Animation Meets Classic Tales in WJCT's `Book of Virtues'
McAlister, Nancy, The Florida Times Union
Author William Bennett returns to TV this month with lessons for
children about good character. He will also be in Jacksonville
on Feb. 11 for the sold-out Florida Forum series.
New episodes of Adventures from the Book of Virtues (7 a.m.
Sunday, WJCT TV-7) will again bring together animation and
classic stories to teach young viewers themes such as honesty
and respect. Like Bennett's best-selling anthology, they draw
those themes from such sources as classic American stories,
European fairy tales, African fables, Bible adventures and
Native American legends.
Lending their voices this time are Hollywood stars including
Mark Harmon, Kathy Bates, Brock Peters, Edward Asner and Joan
Bennett, a former education secretary and the nation's drug
czar under President Reagan, wrote The Book of Virtues after
hearing teachers express the need for today's children to learn
values. In the introduction to his book, he wrote that a
majority of Americans share respect for such character traits as
loyalty. But these are virtues children are not born with.
His hope, he said in an interview, is that the TV adaptation
will explain words like faith and perseverance and children will
be encouraged in the right direction.
Among the tales to be featured this month are Queen Esther,
The Emperor's New Clothes, Old Mr. Rabbit's Thanksgiving Dinner,
Scarface, The Gift of the Magi and Ulysses and Cyclops. The
themes include friendship, respect, faith, humility and
In each episode of Adventures from the Book of Virtues,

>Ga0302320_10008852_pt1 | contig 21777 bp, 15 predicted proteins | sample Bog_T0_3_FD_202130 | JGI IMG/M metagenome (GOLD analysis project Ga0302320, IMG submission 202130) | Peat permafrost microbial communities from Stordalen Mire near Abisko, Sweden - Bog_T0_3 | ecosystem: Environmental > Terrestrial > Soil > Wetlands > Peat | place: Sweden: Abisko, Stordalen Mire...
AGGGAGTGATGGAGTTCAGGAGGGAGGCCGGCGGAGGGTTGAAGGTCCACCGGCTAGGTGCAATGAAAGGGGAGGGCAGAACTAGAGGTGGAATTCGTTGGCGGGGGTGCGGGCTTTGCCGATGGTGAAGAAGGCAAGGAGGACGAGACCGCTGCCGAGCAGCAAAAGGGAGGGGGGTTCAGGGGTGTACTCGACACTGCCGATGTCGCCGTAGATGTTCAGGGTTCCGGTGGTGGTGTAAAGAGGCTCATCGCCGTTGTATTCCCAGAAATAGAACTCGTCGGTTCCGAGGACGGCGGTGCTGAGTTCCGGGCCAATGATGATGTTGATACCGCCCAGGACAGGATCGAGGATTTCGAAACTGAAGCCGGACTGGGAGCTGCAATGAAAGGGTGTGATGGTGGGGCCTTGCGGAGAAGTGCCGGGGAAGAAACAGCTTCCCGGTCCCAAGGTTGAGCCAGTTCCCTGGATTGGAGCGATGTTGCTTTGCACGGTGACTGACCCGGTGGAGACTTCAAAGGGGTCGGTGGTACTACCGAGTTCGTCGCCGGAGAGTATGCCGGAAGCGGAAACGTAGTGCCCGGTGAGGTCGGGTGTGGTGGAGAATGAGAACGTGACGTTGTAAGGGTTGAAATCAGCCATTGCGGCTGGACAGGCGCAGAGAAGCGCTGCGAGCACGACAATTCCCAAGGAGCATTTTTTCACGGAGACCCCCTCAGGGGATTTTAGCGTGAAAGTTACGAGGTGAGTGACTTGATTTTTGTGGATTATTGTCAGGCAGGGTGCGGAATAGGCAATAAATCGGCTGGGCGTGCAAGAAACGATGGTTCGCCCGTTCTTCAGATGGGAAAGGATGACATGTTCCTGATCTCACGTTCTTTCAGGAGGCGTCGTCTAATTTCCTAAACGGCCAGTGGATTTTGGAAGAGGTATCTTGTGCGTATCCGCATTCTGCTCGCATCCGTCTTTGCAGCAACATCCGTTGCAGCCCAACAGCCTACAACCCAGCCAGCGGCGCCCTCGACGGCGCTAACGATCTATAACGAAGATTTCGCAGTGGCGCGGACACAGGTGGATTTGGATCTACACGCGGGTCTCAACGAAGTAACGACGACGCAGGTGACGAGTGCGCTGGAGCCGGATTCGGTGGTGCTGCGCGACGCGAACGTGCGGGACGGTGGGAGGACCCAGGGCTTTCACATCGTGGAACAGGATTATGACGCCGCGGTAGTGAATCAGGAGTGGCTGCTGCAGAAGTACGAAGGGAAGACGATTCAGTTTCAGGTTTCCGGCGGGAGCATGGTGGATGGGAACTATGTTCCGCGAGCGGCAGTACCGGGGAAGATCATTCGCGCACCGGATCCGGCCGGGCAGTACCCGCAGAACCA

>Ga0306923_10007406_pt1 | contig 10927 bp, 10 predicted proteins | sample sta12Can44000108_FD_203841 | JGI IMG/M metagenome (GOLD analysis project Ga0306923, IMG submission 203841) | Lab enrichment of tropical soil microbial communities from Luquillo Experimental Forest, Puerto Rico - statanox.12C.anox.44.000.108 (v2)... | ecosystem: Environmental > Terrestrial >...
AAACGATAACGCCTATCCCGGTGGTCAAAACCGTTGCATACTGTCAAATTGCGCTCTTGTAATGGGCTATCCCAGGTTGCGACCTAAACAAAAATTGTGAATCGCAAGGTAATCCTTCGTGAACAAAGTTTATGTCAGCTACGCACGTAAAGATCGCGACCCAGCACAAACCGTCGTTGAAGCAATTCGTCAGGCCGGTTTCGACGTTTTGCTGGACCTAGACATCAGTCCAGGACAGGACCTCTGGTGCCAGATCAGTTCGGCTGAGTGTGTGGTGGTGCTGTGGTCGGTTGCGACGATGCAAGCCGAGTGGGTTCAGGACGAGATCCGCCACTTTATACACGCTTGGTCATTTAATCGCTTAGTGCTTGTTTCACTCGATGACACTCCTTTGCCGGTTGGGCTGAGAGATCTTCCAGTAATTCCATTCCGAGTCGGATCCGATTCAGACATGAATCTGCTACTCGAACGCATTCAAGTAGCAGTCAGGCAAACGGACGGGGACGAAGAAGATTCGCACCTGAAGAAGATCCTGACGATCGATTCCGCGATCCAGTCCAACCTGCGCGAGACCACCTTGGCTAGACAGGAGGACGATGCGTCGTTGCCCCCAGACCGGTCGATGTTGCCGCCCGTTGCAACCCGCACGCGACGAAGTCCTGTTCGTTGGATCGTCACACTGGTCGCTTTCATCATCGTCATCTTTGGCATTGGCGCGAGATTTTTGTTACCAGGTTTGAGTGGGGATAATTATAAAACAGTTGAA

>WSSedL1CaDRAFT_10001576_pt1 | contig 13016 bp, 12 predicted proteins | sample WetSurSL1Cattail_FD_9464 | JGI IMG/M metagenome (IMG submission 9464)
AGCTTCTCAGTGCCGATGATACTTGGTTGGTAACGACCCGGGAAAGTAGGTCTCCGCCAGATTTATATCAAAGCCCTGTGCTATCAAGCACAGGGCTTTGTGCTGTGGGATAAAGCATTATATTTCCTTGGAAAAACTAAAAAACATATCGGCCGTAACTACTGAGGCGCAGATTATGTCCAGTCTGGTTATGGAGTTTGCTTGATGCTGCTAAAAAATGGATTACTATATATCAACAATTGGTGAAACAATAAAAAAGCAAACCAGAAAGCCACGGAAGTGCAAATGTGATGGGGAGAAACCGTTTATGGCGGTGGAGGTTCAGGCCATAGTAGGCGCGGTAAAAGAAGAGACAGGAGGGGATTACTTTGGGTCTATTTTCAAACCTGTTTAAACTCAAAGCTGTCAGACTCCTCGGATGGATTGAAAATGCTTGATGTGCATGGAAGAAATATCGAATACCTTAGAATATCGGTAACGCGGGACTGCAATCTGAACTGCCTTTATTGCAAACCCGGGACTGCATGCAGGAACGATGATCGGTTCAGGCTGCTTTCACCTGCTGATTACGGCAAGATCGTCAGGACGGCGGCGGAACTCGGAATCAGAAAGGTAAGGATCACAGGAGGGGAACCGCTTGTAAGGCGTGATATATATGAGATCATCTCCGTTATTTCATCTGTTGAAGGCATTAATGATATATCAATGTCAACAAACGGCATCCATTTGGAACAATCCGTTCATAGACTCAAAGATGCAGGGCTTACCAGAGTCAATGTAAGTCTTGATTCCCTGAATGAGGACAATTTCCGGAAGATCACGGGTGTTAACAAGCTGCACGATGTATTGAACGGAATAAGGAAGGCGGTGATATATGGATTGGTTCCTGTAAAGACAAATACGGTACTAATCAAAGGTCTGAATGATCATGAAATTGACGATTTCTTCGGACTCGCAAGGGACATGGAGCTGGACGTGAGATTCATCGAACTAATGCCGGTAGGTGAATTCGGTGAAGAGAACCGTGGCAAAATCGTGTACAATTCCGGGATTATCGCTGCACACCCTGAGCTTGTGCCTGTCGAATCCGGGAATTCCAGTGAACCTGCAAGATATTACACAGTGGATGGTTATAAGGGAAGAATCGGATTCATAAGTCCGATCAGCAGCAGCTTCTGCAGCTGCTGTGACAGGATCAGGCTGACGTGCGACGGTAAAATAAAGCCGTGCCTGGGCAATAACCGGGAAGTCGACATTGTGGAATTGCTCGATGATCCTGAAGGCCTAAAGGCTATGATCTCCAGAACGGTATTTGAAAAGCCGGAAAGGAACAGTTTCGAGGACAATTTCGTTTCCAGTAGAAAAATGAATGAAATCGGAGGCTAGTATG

11-year-old Zach and 10-year-old Annie help introduce the focus
of the program. Helping them to interpret moral meaning are a
group of talking animals led by Plato, a wise buffalo.
Adapting these classic stories for TV is a way to reach kids
where they are, Bennett said.
"This is their medium, for a lot of them. And these are very
good stories. You know, I don't have any responsibility to these
stories. I didn't write them. The power of these stories, the
resilience of these stories, they last and last and they keep
Bruce Johnson, creator and executive producer of Adventures,
has timed February's second installment with the release of a
home video series.
Although the target audience is youngsters 4 to 11, Johnson
said his hope is for entire families to watch the series.
Provocative themes that run through the tales could serve as a
catalyst for family discussions. "They could be a springboard to
talk about these kinds of qualities in a person's life," said
the co-founder of Porch-Light Entertainment, who previously was
an executive with Hanna-Barbera.
PBS has scheduled Adventures for the family-friendly time slot
of 6 p.m. Sundays. TV-7 is running it at 7 a.m. Sundays because
of limited space on the schedule and because the 7 to 8 a.m.
time period provides the greatest exposure to children,
according to a station spokeswoman. …